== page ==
EAST SIDE GALLERY – A FREEDOM MEMORIAL The street art movement continued to develop after the Wall collapsed, with artists marching into Eastern neighborhoods like Mitte, Friedrichshain, Prenzlauer Berg and turning the gray areas of the city into vibrant art districts. Parallel to the spontaneous forms of artistic expression, which started developing in the city, one of the most significant mural projects was initiated on the remains of the Wall construction. In 1990, artists from all over the world were invited to paint on the Wall’s empty east side, celebrating reunification and expressing hopes for brighter future. The remains of the Wall, with over one hundred murals became known as the East Side Gallery, one of the largest open—air galleries in the world and the biggest memorial to the world piece. Not to mention one of the most important tourist attractions in Berlin. The preservation and restoration of East Side murals defaced by illicit artworks and graffiti tags also raised some important questions about the nature of street art, its legality and cultural significance, questions that came to define Berlin’s street art scene in the years to come.
FROM SPONTANEOUS DEVELOPMENTS TO TOURIST ATTRACTION – BERLIN AS STREET ART CAPITAL In street art community, Berlin is often referred to as “the graffiti Mecca”, “street art capital” and “most bombed city in Europe.” Considering that graffiti are illegal in Berlin, one has to ask how did the city earn its title, which again takes us back to the social and cultural contextualization. The rich and versatile street art scene in Berlin is a result of various paradoxes that followed the evolution of the movement. Graffiti and street art had an essential role in shaping the identity of the city and when UNESCO proclaimed Berlin the City of Design in 2006, there were no doubts that vibrant street art scene partially influenced the decision. On the one hand, illicit street art is seen as vandalism by the authorities, on the other the perception of Berlin as “the graffiti Mecca” attracts millions of tourists a year, contributing to the city’s debt—riddled economy. Illegal street art is punishable by law, yet the city officials weren’t particularly eager in their efforts to address the issue or initiate graffiti removal projects. This all lead to the paradoxical situation in which street art and graffiti thrived, using the gray legal area as their foundation. In addition, in the time of globally shared enthusiasm regarding street and urban art, as byproduct came the effort to turn the city’s street art scene into the industry and institutionalize what was once known as a free—spirited movement.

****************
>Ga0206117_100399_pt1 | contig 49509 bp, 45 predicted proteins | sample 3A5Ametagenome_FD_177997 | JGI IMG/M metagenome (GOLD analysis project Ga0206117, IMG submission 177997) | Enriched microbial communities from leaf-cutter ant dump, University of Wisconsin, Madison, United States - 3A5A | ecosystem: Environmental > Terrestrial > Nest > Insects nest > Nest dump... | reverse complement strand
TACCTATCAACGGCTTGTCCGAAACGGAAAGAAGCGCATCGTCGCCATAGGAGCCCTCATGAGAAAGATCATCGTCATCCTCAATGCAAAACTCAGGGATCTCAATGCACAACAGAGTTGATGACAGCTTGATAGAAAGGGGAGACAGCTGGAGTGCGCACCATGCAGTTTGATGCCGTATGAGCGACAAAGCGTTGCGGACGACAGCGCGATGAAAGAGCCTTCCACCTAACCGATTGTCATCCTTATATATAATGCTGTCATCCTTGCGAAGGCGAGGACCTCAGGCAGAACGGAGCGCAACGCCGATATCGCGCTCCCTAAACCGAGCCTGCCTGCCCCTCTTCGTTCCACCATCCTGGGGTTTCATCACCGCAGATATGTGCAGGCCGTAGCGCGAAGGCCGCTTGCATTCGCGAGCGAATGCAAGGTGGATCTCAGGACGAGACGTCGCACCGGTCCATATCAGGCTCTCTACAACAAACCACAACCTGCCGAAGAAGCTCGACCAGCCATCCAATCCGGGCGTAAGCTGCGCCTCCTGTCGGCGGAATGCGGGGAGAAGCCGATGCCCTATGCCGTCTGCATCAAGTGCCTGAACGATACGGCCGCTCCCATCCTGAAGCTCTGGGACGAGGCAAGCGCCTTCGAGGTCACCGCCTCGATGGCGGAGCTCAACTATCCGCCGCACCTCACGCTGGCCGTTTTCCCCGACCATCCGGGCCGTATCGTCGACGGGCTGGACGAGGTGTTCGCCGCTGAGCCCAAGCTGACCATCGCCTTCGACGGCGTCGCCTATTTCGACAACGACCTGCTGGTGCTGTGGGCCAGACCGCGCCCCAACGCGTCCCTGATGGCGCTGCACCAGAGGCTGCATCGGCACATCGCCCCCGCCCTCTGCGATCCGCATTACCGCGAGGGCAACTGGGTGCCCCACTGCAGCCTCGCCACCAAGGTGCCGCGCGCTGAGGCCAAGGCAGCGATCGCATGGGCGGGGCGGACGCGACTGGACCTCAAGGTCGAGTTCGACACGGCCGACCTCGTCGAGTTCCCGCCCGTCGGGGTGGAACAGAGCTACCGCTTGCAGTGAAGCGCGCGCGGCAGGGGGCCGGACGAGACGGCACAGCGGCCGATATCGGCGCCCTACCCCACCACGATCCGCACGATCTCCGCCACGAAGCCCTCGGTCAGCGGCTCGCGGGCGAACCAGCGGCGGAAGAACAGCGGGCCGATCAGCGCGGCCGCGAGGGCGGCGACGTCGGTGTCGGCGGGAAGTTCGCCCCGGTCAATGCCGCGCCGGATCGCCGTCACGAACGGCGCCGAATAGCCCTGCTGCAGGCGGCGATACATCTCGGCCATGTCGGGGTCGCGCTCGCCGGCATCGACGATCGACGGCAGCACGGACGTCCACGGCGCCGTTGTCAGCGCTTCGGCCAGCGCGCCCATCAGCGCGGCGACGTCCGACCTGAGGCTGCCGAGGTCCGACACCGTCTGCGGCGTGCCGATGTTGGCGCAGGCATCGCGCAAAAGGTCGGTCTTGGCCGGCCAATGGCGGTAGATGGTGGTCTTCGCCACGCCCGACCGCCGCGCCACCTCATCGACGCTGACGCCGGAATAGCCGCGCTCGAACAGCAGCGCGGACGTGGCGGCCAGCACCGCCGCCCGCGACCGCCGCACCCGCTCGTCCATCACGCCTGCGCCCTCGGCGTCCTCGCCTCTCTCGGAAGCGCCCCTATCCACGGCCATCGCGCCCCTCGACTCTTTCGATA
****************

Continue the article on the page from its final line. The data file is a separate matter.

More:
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Lichtenberg is an up-and-coming borough, with young families moving to the area around the Rummelsburger Bucht bay and creatives living the dream in charming old industrial buildings. The residents in this former working-class district are hearty and down-to-earth, real Berlin characters. Lichtenberg rapidly grew in the late nineteenth century, attracting new industries to the location and creating a building boom to house the workers and their families. The borough not only still has many traces of that industrial development, but also sites from Lichtenbergâ€™s different eras â€“ from Berlinâ€™s only remaining row of loam-and-brick houses in the former Falkenberg village to the charming Friedrichsfelde Palace, modernist architecture, and the Stasi complex and remand prison.
Berlin From The Eighties Till Today Mark Reeder Talks About The Music Scene In The City. by Indie Mag